Releasing an artificial electrical charge is a geoengineering technique with the potential to modify rainfall. Clouds carry both positive and negative charges. A paper published in the Journal of Atmospheric and Oceanic Technology indicates that if droplets become electrically charged, their behaviour changes, which influences their collision, evaporation and deposition. This is precisely what has happened in the United Arab Emirates, at least theoretically.

The unmanned drones sent pulses of electricity into the clouds to make the water droplets merge and stick together, "like dry hair to a comb," according to Maarten Ambaum, who worked on the project. He says that "when the droplets merge and are big enough, they will fall as rain." "It is likely that charging cloud droplets on its own won’t replace established cloud-seeding techniques, but it could work alongside existing techniques to maximise the efficiency of cloud seeding," says Keri Nicoll, coordinator of the research.

 

In the first six months of this year alone, the UAE carried out 219 operations to create artificial rain. Credit: Pexels.

 

Decades of research to control precipitation

 

The UAE is not the first country to try to control the weather. Many others have been attempting to control rainfall for decades. The first experiments were conducted in 1946 by American chemist and meteorologist Vincent J. Schaefer. Since then, cloud seeding has been carried out from aeroplanes, rockets and even cannons. Substances that have been used for this process include solid carbon dioxide (dry ice) and silver iodide.

For example, at the 2008 Olympics, China had 30 planes, 4,000 rocket launchers and 7,000 anti-aircraft guns at its disposal to keep the rain away from Beijing. One year later, China claimed to have intentionally caused a heavy snowfall on the capital city that lasted about 11 hours. The Asian country's goals are now even more ambitious: it aims to control rain and snowfall over an area of 5.5 million square kilometres, representing more than half of the total area of 9.5 million square kilometres.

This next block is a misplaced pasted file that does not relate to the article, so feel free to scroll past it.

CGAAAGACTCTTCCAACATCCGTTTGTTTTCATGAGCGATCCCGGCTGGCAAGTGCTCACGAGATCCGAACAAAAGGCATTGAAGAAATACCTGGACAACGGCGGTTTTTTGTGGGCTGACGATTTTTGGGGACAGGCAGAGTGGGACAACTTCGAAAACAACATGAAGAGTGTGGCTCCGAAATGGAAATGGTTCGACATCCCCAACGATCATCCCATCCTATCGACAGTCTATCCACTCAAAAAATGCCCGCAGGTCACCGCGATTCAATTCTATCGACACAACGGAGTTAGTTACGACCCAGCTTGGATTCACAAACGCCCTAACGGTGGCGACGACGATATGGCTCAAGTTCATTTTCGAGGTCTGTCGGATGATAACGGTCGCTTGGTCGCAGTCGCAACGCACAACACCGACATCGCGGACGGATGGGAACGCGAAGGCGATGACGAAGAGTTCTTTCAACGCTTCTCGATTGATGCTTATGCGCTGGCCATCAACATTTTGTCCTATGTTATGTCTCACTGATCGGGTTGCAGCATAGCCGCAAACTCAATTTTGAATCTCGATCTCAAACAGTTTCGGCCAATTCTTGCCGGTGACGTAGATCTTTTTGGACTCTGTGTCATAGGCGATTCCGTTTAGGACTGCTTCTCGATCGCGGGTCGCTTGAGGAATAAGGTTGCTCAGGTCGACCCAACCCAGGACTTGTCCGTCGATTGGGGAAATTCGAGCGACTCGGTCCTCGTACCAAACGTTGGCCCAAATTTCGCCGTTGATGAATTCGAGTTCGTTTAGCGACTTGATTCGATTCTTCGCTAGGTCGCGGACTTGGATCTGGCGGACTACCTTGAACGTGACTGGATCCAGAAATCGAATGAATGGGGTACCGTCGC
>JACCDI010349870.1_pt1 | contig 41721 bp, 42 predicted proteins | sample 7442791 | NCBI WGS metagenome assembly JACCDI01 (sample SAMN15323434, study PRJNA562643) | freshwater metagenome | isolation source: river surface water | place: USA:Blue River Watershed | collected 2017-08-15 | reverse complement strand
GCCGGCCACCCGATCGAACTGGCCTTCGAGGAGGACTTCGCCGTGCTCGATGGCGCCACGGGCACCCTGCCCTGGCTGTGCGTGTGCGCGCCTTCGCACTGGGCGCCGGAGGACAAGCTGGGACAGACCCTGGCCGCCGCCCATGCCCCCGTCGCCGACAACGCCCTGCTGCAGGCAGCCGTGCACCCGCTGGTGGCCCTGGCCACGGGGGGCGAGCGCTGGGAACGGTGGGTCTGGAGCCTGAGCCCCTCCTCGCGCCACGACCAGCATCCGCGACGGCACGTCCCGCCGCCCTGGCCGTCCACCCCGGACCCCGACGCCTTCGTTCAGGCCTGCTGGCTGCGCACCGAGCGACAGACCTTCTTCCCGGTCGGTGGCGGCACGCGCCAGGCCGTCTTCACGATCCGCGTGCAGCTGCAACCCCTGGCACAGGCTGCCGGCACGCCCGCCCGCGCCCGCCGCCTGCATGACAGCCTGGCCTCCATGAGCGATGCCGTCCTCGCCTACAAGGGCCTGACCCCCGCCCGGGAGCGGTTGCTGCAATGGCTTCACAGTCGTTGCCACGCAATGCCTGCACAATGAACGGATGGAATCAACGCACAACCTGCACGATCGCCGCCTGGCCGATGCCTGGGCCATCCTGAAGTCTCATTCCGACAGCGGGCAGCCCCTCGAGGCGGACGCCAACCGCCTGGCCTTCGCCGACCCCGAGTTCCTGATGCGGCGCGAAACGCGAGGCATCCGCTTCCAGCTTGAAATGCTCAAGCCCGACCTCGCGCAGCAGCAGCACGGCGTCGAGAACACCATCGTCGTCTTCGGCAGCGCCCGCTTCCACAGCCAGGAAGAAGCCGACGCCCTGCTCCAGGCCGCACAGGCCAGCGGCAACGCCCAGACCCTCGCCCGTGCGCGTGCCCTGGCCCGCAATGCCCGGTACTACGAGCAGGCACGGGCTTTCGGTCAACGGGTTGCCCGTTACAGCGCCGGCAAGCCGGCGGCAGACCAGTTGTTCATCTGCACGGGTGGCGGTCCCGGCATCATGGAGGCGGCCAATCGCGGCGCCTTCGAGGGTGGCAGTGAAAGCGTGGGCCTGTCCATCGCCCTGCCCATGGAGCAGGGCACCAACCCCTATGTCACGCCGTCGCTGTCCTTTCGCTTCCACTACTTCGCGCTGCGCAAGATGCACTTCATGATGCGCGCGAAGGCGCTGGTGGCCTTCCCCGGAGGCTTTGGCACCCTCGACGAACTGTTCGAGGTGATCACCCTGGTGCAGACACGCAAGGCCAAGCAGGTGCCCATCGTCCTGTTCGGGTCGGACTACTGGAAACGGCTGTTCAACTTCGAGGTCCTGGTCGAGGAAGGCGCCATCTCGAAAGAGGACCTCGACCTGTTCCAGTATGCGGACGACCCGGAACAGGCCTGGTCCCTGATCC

Cloud seeding has been carried out from planes, rockets and even cannons. Credit: Helal Almansoori.

 

As the Chinese government says in an official statementrainfall monitoring can be particularly useful in the agricultural sector to prevent damage to crops. It could also be used to deal with emergency situations such as fighting forest fires or during periods of high temperatures or unusual droughts.

But despite the enormous potential of these methods, they all have their limitations. In addition to the limited scientific evidence confirming their effectiveness, it should be noted that rain cannot be created out of nothing. In other words, without clouds these technologies are powerless. And as Roelof Bruintjes of the US National Center for Atmospheric Research points out, "no one can currently make or dissipate a cloud." While "cloud seeding could be a tool to enhance water resources, it is not a 'drought-busting' mechanism because we need clouds."

 

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Tungsteno is a journalism laboratory to scan the essence of innovation. Devised by Materia Publicaciones Científicas for Sacyr’s blog.